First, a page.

<em>John Del Signore/Gothamist<p></p></em><strong>Banter:</strong> This big new bar on hip Havemeyer Street in Williamsburg features a state-of-the-art tap system that delivers its 24 draft beers at the perfect chilled temperature. New tap lines, 24 beers; what more do you need to know? Well, besides wine, there's also a wide selection of scotch and bourbon. All the imported German beer is served in 20 oz. pints. Happy hour happens seven days a week and gets you $1 off all tap beers and $1 off well liquor. It's a clean, warmly-lit place co-owned by one of the guys behind Iona, and they also serve a selection of paninis ($8) and salad. Jameson is $6. <p></p>The Guinness tastes exceptionally good here, and they show soccer games on the big TVs mounted in the corners above the door. "But we keep the TVs off and the music low most of the time," explained the bartender during a recent visit. "We want people to talk to each other." After all, it's called Banter, not Weep Silently Into Your Beer While Watching the Closed Captioning on <em>Home Improvement</em> Reruns. (We do enough of that at home.)<p></p><em>132 Havemeyer, Williamsburg; (718) 599-5200</em>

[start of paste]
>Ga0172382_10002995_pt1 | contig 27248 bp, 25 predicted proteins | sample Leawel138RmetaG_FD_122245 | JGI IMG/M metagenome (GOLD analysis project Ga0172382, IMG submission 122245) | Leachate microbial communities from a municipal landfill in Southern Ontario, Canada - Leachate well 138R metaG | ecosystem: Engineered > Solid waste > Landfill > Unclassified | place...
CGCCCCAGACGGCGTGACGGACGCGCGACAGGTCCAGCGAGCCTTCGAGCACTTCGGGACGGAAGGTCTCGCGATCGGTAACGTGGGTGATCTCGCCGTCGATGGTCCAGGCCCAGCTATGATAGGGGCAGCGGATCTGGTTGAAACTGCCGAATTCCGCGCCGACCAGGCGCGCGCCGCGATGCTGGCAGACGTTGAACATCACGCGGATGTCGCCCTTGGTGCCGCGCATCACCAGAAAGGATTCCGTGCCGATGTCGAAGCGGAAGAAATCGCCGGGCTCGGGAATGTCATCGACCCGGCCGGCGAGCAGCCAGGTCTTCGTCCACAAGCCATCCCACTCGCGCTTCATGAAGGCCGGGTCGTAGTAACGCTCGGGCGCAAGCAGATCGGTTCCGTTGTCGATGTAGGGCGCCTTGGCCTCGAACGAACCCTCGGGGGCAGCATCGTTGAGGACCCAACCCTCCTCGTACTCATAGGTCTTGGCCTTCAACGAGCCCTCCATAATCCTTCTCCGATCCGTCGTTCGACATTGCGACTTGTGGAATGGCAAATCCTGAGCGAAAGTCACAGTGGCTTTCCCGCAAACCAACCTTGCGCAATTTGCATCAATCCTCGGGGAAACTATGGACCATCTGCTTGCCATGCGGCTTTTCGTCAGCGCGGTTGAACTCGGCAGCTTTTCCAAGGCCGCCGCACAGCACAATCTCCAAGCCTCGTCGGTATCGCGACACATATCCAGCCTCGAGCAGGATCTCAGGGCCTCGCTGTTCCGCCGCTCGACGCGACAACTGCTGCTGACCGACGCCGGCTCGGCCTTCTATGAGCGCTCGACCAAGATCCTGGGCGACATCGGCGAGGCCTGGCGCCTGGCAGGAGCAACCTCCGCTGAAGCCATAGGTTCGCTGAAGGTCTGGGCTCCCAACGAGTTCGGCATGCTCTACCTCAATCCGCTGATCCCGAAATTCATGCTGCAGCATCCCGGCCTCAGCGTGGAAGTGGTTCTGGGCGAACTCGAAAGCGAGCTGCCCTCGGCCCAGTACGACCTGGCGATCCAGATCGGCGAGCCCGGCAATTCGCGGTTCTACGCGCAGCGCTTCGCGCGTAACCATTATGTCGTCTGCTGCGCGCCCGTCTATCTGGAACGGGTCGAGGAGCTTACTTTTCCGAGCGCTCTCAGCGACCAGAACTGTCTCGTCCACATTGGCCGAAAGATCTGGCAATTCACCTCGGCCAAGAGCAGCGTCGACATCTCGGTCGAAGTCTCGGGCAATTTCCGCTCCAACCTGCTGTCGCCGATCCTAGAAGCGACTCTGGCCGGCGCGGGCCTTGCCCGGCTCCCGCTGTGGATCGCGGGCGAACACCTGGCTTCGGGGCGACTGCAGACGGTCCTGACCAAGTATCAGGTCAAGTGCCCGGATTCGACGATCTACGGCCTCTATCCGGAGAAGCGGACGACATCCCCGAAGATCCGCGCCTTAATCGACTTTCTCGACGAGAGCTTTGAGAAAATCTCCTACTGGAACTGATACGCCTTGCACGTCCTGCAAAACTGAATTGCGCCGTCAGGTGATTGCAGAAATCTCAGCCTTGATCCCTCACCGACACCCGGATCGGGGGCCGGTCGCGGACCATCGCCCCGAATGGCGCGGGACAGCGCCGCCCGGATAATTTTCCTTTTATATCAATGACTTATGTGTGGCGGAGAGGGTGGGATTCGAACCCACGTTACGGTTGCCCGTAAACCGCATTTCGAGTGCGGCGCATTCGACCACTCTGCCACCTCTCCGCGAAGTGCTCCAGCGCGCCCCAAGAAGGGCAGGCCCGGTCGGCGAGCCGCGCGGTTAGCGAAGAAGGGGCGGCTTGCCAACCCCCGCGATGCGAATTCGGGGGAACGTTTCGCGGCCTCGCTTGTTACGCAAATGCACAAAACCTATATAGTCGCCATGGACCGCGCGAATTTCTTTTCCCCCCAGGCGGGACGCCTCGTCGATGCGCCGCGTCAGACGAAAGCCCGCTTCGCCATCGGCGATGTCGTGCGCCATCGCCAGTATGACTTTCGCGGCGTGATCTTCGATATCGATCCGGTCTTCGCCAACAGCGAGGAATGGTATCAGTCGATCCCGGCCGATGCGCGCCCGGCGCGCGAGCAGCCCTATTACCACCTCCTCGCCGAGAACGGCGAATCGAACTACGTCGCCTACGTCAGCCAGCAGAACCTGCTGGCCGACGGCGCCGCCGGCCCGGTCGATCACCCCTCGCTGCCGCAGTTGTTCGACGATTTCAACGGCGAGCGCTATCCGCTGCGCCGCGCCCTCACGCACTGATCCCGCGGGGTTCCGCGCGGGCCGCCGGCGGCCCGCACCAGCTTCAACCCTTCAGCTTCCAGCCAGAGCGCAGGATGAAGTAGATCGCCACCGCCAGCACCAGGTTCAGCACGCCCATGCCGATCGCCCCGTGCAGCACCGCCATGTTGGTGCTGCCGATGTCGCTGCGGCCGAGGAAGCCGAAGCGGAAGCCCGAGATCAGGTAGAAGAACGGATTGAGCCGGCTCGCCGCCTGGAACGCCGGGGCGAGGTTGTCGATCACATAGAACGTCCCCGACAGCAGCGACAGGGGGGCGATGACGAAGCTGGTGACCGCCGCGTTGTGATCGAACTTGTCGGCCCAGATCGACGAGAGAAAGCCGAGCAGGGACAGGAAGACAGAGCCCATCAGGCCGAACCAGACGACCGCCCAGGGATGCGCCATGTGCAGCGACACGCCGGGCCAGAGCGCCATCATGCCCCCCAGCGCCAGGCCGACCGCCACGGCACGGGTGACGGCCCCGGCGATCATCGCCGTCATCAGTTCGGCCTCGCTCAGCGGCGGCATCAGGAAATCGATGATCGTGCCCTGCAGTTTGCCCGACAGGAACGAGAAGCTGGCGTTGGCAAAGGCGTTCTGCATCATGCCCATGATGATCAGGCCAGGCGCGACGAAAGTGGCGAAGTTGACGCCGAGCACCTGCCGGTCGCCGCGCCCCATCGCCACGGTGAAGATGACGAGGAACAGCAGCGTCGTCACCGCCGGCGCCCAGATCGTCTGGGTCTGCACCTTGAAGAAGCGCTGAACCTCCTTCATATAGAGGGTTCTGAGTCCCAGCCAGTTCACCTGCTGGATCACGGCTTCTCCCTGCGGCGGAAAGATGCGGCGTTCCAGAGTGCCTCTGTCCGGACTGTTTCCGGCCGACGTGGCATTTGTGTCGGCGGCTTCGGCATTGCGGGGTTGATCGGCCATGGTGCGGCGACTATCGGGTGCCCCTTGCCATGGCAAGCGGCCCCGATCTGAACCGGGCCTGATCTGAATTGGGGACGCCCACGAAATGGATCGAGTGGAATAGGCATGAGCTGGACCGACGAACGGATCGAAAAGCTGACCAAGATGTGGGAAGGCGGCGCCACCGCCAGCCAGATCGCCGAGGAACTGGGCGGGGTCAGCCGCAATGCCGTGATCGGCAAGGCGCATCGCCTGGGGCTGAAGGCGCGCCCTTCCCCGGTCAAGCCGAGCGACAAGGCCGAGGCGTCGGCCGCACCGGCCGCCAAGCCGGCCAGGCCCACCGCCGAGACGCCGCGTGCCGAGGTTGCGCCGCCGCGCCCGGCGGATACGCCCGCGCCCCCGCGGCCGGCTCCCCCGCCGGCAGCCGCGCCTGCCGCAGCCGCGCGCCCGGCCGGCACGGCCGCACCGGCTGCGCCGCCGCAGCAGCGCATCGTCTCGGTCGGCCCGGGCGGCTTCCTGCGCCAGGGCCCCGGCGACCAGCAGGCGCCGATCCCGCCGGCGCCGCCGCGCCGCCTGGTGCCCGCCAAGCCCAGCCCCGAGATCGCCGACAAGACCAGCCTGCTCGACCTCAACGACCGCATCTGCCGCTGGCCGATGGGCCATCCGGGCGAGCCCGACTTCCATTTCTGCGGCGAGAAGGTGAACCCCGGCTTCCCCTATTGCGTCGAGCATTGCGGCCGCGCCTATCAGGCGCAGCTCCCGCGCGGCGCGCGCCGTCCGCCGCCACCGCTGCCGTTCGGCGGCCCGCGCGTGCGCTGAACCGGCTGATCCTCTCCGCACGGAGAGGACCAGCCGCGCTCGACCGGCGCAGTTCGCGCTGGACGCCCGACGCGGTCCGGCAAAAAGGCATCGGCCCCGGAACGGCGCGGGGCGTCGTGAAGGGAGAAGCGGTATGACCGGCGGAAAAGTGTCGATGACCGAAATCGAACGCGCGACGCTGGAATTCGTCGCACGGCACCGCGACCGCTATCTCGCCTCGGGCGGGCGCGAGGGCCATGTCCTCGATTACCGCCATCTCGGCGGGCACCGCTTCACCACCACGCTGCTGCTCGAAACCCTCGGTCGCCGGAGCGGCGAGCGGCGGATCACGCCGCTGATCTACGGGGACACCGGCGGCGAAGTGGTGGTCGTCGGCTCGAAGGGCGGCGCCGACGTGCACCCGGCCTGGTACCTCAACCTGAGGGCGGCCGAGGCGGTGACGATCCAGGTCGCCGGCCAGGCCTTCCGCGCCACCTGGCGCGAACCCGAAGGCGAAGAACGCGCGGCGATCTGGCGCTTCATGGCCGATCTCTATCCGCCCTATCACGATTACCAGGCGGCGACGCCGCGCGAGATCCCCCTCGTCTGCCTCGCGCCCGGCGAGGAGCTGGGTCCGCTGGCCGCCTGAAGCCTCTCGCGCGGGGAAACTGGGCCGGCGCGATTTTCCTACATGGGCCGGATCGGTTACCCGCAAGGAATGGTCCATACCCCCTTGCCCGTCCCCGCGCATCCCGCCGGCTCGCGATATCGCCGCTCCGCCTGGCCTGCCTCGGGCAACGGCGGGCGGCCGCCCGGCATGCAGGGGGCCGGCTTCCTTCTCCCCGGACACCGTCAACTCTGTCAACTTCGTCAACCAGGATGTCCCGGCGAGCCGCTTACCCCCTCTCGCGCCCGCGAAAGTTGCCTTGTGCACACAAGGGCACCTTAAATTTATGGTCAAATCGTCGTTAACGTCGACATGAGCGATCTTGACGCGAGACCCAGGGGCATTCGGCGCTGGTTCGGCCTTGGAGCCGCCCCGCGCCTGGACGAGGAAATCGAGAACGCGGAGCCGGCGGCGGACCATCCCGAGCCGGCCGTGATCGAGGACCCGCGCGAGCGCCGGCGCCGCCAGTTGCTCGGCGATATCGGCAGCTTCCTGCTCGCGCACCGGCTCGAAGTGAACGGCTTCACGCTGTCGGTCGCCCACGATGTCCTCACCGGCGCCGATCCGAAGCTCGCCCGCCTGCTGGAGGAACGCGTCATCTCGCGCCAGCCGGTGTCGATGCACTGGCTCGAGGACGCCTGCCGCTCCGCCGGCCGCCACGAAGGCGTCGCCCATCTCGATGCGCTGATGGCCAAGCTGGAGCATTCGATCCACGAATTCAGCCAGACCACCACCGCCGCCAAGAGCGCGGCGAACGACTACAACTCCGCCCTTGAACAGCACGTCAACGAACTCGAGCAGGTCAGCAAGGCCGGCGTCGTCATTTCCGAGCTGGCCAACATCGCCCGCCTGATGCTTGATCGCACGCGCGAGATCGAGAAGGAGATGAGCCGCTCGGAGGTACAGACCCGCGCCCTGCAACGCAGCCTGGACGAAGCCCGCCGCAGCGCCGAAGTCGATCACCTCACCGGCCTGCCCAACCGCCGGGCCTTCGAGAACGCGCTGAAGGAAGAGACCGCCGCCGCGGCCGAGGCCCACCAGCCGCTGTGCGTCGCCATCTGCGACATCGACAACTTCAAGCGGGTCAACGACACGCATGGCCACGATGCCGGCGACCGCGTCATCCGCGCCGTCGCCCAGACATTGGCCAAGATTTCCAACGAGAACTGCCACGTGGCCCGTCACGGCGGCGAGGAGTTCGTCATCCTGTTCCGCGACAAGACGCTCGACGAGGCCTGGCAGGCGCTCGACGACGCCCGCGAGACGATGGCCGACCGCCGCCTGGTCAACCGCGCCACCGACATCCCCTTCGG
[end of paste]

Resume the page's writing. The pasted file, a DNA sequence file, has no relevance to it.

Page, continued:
<strong>Chipotle:</strong> In case you were somehow wanting for one of their signature burritos the size of your head, Chipotle will be opening a new location on 84th Street and 3rd Avenue. You already know that they use humanely raised meats and organic ingredients, but did you know that you can get their burritos wrapped in <em>gold</em> foil now? For their 18th anniversary, the chain will be wrapping burritos in gold foil instead of their silver foil for the next four months. <p></p>Founder Steve Ellis said in a statement, "I have always looked for the best ingredients I could find. But as it turns out, even our most loyal customers don't always know about the lengths we go to in order to source the best ingredients. So we decided to do something that would really grab their attention." We're not sure exactly how gold foil equates quality ingredients, but oooh it's shiny! Chef Nate Appleman, formerly of <a href="">Pulino's</a>, is also working with Chipotle now. And remember: <a href="">chefs sometimes use knives</a>. — <em>Jaya Saxena</em><p></p><em>1497 3rd Avenue</em>